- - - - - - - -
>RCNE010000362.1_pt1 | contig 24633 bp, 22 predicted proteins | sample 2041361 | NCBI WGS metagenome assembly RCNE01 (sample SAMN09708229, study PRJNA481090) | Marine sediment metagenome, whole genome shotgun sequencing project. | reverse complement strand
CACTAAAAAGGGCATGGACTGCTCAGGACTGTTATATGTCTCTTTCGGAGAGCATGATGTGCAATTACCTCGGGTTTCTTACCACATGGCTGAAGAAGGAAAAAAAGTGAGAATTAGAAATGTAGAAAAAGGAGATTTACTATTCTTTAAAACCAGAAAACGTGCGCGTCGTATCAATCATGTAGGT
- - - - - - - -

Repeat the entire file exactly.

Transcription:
>RCNE010000362.1_pt1 | contig 24633 bp, 22 predicted proteins | sample 2041361 | NCBI WGS metagenome assembly RCNE01 (sample SAMN09708229, study PRJNA481090) | Marine sediment metagenome, whole genome shotgun sequencing project. | reverse complement strand
CACTAAAAAGGGCATGGACTGCTCAGGACTGTTATATGTCTCTTTCGGAGAGCATGATGTGCAATTACCTCGGGTTTCTTACCACATGGCTGAAGAAGGAAAAAAAGTGAGAATTAGAAATGTAGAAAAAGGAGATTTACTATTCTTTAAAACCAGAAAACGTGCGCGTCGTATCAATCATGTAGGT